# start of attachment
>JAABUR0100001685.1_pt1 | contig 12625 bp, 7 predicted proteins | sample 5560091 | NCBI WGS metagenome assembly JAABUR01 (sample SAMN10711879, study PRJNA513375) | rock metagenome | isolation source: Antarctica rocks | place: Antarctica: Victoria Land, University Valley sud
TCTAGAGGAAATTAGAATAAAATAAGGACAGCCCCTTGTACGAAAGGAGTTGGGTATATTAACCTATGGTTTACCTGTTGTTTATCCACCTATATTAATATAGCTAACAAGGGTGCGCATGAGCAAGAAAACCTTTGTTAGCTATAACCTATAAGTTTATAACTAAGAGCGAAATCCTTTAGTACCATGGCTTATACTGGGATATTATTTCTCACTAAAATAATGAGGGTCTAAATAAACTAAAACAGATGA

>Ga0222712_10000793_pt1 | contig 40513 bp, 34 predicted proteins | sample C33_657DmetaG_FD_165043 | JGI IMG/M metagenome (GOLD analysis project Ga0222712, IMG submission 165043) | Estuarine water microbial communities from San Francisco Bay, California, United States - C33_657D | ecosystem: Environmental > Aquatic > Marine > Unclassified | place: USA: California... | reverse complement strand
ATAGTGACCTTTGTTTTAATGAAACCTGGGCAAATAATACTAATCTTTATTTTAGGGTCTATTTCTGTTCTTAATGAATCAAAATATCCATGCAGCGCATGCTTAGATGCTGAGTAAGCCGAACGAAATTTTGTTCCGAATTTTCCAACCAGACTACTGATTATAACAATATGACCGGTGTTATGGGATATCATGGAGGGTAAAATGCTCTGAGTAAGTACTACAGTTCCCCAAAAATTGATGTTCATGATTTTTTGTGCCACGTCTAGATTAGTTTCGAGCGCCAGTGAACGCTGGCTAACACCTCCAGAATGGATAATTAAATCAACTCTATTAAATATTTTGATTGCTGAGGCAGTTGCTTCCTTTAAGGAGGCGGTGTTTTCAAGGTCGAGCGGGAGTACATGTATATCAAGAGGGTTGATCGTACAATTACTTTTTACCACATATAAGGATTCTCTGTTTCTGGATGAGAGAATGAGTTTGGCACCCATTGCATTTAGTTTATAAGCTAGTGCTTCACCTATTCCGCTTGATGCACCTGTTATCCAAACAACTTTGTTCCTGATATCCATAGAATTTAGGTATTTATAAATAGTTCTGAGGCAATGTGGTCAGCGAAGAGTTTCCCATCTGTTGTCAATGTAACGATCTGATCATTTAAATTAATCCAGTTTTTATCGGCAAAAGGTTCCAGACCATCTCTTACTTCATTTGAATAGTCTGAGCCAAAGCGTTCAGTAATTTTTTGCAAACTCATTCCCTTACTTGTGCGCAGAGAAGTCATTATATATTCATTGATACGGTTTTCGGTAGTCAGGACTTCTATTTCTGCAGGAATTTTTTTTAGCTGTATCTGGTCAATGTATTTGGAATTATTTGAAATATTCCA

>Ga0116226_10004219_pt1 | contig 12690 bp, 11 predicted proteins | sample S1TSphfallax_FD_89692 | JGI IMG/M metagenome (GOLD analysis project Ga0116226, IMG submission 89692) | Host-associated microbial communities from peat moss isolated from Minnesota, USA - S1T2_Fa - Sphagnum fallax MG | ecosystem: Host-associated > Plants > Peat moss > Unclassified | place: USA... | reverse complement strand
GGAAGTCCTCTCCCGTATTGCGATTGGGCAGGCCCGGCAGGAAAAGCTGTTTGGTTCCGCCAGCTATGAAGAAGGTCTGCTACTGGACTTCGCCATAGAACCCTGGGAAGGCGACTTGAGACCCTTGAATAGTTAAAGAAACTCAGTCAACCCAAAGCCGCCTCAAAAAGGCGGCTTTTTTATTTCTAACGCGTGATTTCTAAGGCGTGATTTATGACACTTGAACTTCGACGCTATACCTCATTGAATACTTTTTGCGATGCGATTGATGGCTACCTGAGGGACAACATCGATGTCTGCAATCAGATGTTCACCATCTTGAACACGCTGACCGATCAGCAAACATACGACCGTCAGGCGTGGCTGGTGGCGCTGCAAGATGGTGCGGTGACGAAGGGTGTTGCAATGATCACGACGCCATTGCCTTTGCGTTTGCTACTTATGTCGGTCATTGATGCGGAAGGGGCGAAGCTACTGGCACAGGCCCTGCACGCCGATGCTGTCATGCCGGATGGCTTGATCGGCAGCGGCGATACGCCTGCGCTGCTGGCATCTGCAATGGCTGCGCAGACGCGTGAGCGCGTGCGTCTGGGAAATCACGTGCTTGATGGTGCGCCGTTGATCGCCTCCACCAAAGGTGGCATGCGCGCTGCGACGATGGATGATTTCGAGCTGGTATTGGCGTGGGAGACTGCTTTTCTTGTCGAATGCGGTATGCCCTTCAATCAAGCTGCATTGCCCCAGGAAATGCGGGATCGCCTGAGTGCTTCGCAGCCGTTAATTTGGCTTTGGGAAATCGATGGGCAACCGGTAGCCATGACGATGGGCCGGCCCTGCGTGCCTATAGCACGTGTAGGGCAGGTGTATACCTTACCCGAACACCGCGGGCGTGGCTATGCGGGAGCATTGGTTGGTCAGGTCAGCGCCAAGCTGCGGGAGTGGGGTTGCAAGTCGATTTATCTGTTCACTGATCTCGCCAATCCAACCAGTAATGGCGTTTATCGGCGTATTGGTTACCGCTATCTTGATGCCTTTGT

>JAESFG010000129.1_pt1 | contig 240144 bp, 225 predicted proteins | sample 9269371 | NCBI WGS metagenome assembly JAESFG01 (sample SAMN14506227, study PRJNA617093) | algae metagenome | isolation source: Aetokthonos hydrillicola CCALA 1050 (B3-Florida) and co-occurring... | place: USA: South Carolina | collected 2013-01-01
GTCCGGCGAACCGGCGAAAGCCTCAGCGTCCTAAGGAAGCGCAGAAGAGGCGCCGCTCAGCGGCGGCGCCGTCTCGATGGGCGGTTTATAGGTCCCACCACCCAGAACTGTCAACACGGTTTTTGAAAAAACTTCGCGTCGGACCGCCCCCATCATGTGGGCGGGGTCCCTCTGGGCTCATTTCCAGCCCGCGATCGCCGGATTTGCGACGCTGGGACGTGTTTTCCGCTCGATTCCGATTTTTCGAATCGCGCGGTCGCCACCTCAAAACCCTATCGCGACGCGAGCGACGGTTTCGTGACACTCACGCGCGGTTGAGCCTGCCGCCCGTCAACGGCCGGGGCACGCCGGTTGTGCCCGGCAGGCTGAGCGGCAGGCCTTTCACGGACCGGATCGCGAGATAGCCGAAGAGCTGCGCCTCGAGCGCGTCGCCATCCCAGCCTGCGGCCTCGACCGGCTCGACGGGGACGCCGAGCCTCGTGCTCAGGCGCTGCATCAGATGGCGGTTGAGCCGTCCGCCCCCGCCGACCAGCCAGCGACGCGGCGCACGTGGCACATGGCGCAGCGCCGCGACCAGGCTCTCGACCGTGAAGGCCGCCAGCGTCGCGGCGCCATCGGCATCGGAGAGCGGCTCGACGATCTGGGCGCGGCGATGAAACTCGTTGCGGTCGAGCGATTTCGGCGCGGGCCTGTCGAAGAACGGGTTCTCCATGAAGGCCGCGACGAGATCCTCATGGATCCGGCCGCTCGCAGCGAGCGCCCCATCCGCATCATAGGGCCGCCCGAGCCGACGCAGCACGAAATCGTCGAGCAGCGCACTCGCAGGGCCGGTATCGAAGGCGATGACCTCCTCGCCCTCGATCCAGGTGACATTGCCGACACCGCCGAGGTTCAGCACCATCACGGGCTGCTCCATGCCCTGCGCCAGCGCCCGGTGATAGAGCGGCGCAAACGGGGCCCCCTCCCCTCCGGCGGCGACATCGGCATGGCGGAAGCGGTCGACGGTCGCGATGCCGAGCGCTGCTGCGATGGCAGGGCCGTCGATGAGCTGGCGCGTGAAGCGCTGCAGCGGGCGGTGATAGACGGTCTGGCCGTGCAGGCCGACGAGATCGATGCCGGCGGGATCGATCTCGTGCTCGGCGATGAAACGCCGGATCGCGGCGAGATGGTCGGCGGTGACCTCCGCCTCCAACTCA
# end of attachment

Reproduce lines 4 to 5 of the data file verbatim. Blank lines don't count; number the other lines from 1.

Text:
ATAGTGACCTTTGTTTTAATGAAACCTGGGCAAATAATACTAATCTTTATTTTAGGGTCTATTTCTGTTCTTAATGAATCAAAATATCCATGCAGCGCATGCTTAGATGCTGAGTAAGCCGAACGAAATTTTGTTCCGAATTTTCCAACCAGACTACTGATTATAACAATATGACCGGTGTTATGGGATATCATGGAGGGTAAAATGCTCTGAGTAAGTACTACAGTTCCCCAAAAATTGATGTTCATGATTTTTTGTGCCACGTCTAGATTAGTTTCGAGCGCCAGTGAACGCTGGCTAACACCTCCAGAATGGATAATTAAATCAACTCTATTAAATATTTTGATTGCTGAGGCAGTTGCTTCCTTTAAGGAGGCGGTGTTTTCAAGGTCGAGCGGGAGTACATGTATATCAAGAGGGTTGATCGTACAATTACTTTTTACCACATATAAGGATTCTCTGTTTCTGGATGAGAGAATGAGTTTGGCACCCATTGCATTTAGTTTATAAGCTAGTGCTTCACCTATTCCGCTTGATGCACCTGTTATCCAAACAACTTTGTTCCTGATATCCATAGAATTTAGGTATTTATAAATAGTTCTGAGGCAATGTGGTCAGCGAAGAGTTTCCCATCTGTTGTCAATGTAACGATCTGATCATTTAAATTAATCCAGTTTTTATCGGCAAAAGGTTCCAGACCATCTCTTACTTCATTTGAATAGTCTGAGCCAAAGCGTTCAGTAATTTTTTGCAAACTCATTCCCTTACTTGTGCGCAGAGAAGTCATTATATATTCATTGATACGGTTTTCGGTAGTCAGGACTTCTATTTCTGCAGGAATTTTTTTTAGCTGTATCTGGTCAATGTATTTGGAATTATTTGAAATATTCCA

>Ga0116226_10004219_pt1 | contig 12690 bp, 11 predicted proteins | sample S1TSphfallax_FD_89692 | JGI IMG/M metagenome (GOLD analysis project Ga0116226, IMG submission 89692) | Host-associated microbial communities from peat moss isolated from Minnesota, USA - S1T2_Fa - Sphagnum fallax MG | ecosystem: Host-associated > Plants > Peat moss > Unclassified | place: USA... | reverse complement strand